One of the first non-English legal words I encountered when reading law was not, as I had expected, Latin but French – chattel. I had been a bad student of French at school which is why I had not encountered it prior to that. In law chattel means items within a property other than the property itself. In Japan it is not just tables and chairs and the like that are seen as chattel but children too – and completely without controversy . Parents (or in the case of international parental child abduction) a parent can and do control children and make decisions for them – because they see them as belonging to them in the same way as furniture in their home belongs to them.
This post has been prompted by the recent abandonment of Yamato Tanooka by his parents in a remote and mountainous part of Hokkaido. The same age as my son, he looks a charming little boy though no doubt also one capable of great mischief. His parents abandoned him at the roadside because he was said to have been throwing stones at passers by and other cars. As, after being abandoned, he did not encounter anyone for 6 days until he was found sheltering in a military training camp, the suspicion has to be that the behaviour complained of took place some time before the actual abandonment, suggesting that this was not a spur of the moment reaction on the part of the parents.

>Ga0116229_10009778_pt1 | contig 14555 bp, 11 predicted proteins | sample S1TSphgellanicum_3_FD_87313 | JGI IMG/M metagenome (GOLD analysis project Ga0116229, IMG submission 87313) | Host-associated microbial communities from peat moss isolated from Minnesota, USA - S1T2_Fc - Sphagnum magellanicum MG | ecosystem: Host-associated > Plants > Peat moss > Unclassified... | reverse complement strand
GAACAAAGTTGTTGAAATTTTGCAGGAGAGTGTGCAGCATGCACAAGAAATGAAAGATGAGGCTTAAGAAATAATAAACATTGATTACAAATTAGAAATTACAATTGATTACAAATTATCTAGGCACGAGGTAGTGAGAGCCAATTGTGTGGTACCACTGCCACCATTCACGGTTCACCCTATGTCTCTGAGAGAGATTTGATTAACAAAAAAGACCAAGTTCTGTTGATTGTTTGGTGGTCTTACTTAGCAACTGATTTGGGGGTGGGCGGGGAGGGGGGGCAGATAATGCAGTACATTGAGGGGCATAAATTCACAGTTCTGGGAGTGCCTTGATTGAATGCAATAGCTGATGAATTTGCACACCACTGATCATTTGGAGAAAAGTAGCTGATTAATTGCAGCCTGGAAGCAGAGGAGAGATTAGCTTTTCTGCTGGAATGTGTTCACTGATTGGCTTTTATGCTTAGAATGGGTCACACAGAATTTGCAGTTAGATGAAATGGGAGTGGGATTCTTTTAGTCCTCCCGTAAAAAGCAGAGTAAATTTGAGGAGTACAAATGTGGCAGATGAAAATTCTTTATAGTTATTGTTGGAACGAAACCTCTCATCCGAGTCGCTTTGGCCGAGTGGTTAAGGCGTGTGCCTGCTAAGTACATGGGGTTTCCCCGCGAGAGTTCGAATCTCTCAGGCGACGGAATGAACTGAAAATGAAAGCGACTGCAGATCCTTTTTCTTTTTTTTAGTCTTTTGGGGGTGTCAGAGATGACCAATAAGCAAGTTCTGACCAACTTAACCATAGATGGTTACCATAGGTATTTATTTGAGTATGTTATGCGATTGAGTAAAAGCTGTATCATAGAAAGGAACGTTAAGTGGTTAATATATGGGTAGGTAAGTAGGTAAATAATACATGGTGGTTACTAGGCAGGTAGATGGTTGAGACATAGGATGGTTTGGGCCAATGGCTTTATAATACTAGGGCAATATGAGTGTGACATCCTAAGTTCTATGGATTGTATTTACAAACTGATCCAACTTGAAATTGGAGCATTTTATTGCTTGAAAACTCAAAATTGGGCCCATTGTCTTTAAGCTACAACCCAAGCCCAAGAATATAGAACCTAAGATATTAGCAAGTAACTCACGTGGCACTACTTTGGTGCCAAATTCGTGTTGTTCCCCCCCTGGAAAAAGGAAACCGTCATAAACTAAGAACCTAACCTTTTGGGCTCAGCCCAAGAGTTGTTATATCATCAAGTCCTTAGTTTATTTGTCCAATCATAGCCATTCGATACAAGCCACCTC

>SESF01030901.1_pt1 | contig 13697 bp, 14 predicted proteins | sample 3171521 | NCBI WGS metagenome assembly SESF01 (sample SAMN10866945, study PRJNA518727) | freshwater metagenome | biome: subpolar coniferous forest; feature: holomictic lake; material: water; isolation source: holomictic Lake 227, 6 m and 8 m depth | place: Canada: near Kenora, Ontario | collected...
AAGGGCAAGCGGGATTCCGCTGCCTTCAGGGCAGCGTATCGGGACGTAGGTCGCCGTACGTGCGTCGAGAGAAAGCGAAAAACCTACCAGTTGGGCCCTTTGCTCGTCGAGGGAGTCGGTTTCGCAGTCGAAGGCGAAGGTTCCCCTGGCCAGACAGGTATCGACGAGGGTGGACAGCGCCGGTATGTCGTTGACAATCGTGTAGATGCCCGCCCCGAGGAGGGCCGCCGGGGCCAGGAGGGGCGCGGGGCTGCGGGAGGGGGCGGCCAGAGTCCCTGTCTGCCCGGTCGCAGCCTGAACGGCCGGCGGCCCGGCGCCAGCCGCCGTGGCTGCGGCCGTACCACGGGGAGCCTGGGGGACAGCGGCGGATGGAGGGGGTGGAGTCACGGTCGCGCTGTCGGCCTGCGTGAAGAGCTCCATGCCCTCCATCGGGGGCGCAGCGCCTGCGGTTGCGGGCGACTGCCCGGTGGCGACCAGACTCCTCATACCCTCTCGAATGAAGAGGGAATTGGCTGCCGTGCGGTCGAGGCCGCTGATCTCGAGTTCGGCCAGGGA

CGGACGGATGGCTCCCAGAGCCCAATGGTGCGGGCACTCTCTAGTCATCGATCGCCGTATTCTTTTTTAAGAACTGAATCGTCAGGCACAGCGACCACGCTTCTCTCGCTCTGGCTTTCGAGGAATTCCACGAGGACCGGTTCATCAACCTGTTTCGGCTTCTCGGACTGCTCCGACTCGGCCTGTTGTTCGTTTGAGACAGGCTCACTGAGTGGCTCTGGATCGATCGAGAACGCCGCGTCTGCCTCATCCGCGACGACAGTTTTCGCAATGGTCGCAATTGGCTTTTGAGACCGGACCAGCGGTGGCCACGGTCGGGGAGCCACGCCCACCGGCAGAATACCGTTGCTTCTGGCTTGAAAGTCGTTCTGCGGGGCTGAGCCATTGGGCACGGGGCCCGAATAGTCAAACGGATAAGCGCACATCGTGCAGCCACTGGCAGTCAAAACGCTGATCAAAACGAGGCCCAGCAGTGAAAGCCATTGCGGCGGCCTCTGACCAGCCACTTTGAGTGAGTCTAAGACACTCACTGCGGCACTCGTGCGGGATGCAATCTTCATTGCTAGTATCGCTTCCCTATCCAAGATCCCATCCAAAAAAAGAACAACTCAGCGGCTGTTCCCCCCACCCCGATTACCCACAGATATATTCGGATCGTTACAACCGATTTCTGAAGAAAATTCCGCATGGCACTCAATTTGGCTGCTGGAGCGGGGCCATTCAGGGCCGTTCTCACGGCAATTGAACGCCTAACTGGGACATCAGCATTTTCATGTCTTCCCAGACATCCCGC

Most fortunately and despite the parents’ sheer stupidity and the fading hopes of finding the boy safe and well, Yamato was found by an SDF soldier on the 6th day. My prayers and the prayers of many, many others were answered; the first thing I did in the morning for those days was to check online for the status of the news about him. The father was deeply apologetic and the indications are that no action is going to be taken against the parents but I am left asking myself how any parent could do this.
I am sure that the father has learnt his lesson because, having been separated from his son for those 6 long days, and this is the point, he would have realised what his life would have been like without Yamato. I am sure that he will be a much better father to his son now. He is in a small minority of Japanese who have that awareness of the harm that their selfish actions can cause. Parents who love their children should have the foresight not to behave so abominably towards them in the first place – whether this means abandoning them by the roadside or denying them access to the other parent, whether that parents is in Japan or abroad. Children are not chattel to be treated in this way but in Japan children continue to be treated in this way by parents and by a state and judicial system that fails to recognise the concept of joint parenting. The circumstances of the Yamato Tanooka case are, it goes without saying, exceptional but those circumstances whilst exceptional also prove the rule.